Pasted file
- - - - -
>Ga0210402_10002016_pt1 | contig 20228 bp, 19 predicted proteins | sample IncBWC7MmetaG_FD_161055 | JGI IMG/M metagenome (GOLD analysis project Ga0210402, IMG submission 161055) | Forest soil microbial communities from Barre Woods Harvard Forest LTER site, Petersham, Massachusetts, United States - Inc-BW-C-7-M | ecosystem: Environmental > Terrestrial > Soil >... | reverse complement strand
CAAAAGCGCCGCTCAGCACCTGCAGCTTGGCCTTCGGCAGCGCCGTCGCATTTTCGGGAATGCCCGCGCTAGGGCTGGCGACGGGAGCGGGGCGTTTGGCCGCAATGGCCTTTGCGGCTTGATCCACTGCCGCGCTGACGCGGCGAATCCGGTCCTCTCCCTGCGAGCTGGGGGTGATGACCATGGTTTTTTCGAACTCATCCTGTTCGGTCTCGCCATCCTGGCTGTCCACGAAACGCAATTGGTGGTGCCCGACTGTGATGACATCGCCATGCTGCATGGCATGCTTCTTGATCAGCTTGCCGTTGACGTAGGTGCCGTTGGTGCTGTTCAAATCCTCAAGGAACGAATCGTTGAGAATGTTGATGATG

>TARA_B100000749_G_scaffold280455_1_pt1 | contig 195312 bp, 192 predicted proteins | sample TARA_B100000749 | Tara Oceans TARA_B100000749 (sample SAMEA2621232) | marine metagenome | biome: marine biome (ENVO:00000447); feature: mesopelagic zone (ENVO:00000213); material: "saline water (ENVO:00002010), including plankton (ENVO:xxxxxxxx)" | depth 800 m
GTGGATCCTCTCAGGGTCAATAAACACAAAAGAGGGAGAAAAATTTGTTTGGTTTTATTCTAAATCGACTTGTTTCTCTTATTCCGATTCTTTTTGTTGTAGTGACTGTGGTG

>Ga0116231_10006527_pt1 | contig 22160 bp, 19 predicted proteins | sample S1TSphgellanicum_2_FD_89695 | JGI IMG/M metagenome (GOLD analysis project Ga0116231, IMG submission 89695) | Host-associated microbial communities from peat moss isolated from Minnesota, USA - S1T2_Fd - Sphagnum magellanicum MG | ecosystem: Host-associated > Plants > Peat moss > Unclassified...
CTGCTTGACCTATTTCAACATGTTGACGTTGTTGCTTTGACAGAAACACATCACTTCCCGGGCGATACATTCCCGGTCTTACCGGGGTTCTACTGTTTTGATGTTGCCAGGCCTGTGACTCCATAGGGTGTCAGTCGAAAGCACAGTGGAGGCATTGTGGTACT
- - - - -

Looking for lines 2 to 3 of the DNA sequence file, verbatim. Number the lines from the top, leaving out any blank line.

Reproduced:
CAAAAGCGCCGCTCAGCACCTGCAGCTTGGCCTTCGGCAGCGCCGTCGCATTTTCGGGAATGCCCGCGCTAGGGCTGGCGACGGGAGCGGGGCGTTTGGCCGCAATGGCCTTTGCGGCTTGATCCACTGCCGCGCTGACGCGGCGAATCCGGTCCTCTCCCTGCGAGCTGGGGGTGATGACCATGGTTTTTTCGAACTCATCCTGTTCGGTCTCGCCATCCTGGCTGTCCACGAAACGCAATTGGTGGTGCCCGACTGTGATGACATCGCCATGCTGCATGGCATGCTTCTTGATCAGCTTGCCGTTGACGTAGGTGCCGTTGGTGCTGTTCAAATCCTCAAGGAACGAATCGTTGAGAATGTTGATGATG

>TARA_B100000749_G_scaffold280455_1_pt1 | contig 195312 bp, 192 predicted proteins | sample TARA_B100000749 | Tara Oceans TARA_B100000749 (sample SAMEA2621232) | marine metagenome | biome: marine biome (ENVO:00000447); feature: mesopelagic zone (ENVO:00000213); material: "saline water (ENVO:00002010), including plankton (ENVO:xxxxxxxx)" | depth 800 m